Remarkable and groundbreaking, a residential complex that exceeds all preconceptions of luxury.

One Hyde Park
London, UK
At a glance

One Hyde Park is a complex of 86 apartments thought to be the world’s most expensive. Nestled in the heart of Knightsbridge, the residents of the development have Hyde Park for a back garden and Harrods for a corner shop.  

Boasting a gym, a pool, a cinema and golf simulator this luxurious complex set a new standard for residential developments worldwide. The levels of innovation in engineering on this project emphasise our unwavering commitment to providing our clients with smart construction solutions to deliver certainty. There is lighting that changes throughout the day and geothermal boreholes to sustainably control the building’s temperature, as well as a private underground tunnel to the neighbouring Mandarin Oriental hotel and 24-hour access to its services and facilities.

Developed by PGGL (a joint venture between Christian Candy’s CPC Group and His Excellency Sheikh Hamad bin Jassim bin Jabr Al-Thani) with architects Lord Rogers and Graham Stirk, One Hyde Park has a behind-the-scenes story unlike anything seen before in construction.

The architect, Lord Rogers, remarked that the build quality was the finest he had seen anywhere in his 50-year career. One Hyde Park exemplifies Laing O’Rourke’s integrated supply chain capabilities with nine of our businesses involved in the design, build and fit-out.

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Remarkable and groundbreaking: a residential complex that has set new standards of quality and luxury for developments not just in London, but around the world.

Nick Candy CEO Candy & Candy

Engineering excellence

A top-down construction approach meant building both up and down simultaneously from the ground floor slab – in this case the four-storey basement was excavated from below. This technique enabled significant time savings to be made in an extremely busy part of London.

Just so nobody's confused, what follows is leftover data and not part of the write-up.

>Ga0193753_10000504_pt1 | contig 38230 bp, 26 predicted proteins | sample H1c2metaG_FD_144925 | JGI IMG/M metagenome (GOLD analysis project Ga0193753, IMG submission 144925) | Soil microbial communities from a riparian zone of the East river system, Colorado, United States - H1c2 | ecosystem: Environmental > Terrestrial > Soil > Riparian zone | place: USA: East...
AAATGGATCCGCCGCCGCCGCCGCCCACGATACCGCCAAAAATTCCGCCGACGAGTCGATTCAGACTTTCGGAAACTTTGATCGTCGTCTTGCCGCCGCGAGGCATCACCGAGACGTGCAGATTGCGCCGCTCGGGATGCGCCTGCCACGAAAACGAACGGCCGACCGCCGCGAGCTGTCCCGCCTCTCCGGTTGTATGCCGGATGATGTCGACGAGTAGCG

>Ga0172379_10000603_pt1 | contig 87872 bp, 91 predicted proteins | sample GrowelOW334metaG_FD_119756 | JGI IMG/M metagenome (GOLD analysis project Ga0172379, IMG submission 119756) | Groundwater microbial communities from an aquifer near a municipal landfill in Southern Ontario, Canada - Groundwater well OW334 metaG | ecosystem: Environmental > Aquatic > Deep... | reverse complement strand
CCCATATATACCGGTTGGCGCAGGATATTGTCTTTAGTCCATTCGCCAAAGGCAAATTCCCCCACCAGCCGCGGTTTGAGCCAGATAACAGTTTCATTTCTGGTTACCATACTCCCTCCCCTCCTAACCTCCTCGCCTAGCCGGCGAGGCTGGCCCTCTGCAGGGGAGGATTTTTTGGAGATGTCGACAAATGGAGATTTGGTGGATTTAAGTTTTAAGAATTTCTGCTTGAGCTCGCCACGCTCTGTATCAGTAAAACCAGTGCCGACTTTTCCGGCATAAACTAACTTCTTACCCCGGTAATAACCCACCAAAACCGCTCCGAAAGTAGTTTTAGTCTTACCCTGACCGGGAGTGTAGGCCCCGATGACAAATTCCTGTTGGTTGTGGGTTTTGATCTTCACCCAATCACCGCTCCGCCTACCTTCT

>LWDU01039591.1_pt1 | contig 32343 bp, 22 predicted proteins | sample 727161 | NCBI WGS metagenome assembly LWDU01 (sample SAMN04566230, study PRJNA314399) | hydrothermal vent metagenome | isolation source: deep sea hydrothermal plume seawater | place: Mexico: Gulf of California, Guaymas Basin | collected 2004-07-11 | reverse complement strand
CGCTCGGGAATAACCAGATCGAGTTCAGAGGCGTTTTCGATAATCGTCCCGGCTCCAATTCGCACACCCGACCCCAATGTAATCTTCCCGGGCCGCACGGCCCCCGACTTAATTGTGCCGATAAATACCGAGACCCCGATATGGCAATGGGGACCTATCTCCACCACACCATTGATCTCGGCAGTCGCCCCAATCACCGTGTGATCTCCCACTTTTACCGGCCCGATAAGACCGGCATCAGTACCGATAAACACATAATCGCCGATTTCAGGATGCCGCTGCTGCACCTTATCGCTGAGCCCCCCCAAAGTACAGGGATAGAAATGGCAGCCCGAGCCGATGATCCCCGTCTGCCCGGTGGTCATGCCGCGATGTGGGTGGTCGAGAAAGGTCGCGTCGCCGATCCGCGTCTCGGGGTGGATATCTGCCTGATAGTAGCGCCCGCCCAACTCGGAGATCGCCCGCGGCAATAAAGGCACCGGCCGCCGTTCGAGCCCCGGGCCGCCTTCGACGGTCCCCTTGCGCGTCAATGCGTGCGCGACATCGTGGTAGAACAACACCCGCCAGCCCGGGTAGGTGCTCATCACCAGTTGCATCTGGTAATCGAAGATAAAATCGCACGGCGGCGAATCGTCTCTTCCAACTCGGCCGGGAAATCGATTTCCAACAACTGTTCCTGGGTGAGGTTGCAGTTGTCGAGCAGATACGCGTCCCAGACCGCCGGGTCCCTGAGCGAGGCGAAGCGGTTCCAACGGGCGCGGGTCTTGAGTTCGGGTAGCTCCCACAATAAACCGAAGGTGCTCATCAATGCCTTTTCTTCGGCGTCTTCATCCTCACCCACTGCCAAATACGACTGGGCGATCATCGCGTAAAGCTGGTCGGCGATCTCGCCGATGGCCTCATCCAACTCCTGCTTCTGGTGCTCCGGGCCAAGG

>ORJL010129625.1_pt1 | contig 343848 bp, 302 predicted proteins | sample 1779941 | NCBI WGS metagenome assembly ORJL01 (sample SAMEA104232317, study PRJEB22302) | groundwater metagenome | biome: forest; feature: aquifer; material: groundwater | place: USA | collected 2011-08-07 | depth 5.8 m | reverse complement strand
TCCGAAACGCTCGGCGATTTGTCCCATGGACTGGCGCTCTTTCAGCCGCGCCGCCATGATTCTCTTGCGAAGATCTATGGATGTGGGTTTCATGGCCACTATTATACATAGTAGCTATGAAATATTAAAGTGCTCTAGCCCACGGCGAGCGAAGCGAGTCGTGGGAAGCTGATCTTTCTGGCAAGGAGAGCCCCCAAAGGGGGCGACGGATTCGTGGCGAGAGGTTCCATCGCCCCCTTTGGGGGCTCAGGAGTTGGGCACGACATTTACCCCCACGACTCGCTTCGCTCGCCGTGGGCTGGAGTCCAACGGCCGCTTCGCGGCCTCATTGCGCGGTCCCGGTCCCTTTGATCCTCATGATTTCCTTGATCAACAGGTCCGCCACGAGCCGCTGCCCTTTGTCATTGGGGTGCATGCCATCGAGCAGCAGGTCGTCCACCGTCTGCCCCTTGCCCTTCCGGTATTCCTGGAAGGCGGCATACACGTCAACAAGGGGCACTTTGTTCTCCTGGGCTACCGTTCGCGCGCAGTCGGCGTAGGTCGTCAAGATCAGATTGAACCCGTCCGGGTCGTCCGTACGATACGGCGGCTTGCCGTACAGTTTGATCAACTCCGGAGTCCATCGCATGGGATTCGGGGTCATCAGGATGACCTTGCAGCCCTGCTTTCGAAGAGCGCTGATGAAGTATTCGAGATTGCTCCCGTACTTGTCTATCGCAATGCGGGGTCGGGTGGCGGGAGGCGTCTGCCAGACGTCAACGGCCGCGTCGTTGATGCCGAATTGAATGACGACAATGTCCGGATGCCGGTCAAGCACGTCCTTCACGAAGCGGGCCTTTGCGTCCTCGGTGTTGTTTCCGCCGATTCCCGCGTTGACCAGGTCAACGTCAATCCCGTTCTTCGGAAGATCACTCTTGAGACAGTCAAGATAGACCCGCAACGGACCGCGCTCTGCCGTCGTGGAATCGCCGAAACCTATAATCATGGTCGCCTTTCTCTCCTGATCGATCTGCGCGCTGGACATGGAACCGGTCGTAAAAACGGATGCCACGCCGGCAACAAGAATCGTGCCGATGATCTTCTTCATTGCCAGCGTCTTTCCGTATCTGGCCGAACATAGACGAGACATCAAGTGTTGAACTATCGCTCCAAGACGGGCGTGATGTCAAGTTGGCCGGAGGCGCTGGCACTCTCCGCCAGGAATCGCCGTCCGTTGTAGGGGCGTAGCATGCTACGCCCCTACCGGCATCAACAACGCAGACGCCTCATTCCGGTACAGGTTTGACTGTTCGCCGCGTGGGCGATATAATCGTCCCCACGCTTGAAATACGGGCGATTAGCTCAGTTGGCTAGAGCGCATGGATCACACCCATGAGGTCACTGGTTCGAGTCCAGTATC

Environmental awareness

An anaerobic composter used during the temporary works enabled the recycling of onsite waste, reducing the amount sent to landfill. Concrete from the previous structural foundations was crushed on site and reused as part of the piling mat. It was estimated that this saved around 20 lorries per day coming to the site over a period of more than 100 days.

We provided boreholes for ground source heating to minimise the use of individual gas/electric boilers within apartments. As this was decided at an early stage in the design, it was possible to minimise installation costs by integrating the 50m deep boreholes with the foundation piling.

July 2006

Expanded begins work on the demolition of Bowater House at 68-114 Knightsbridge. Around 21,000m 3 of concrete, 4,300 tonnes of steel and 70,000m 3 of earth are removed.

January 2007

Substructure work begins on One Hyde Park.

July 2007

Top-down construction begins: the above-ground structure is developed at the same time as the basement walls, with excavated material removed through “mole holes” in the ground-floor slab.

July 2008

Candy & Candy signs off the materials and quality standard of a replica apartment built in Hendon, north London.

March 2009

The topping out ceremony is celebrated by Christian Candy and Sheikh Mohamed bin Hamad bin Jassim on behalf of his father, the prime minister of Qatar, an investor in the project.

April 2009

Fit-out work begins.

January 2010

One Hyde Park is officially unveiled by PGGL. Already, 60 per cent of the apartments have been bought.

Intelligent logistics – crucial and flawlessly executed

At peak there were 2,000 people working on site and up to 200 vehicle movements per day. Materials movement was a serious challenge, as the building occupies 88% of its plot in a busy central London location.

During the construction and fit-out period there was no possibility for onsite storage, and tight synchronisation of deliveries using just-in-time methods was essential.

The result

Using modern methods of construction, and creating detailed designs at a very early stage, we streamlined the construction process resulting in straightforward assembly on site. We used natural, organic materials and successfully worked to unusually tight tolerances and quality specifications.

A combination of the best features of offsite production technology, together with skilled craftsmen on site, allowed us to overcome seemingly unworkable specification requirements and produce a project that surpassed all expectation.


of waste recycled


vehicle movements daily


operatives on site at peak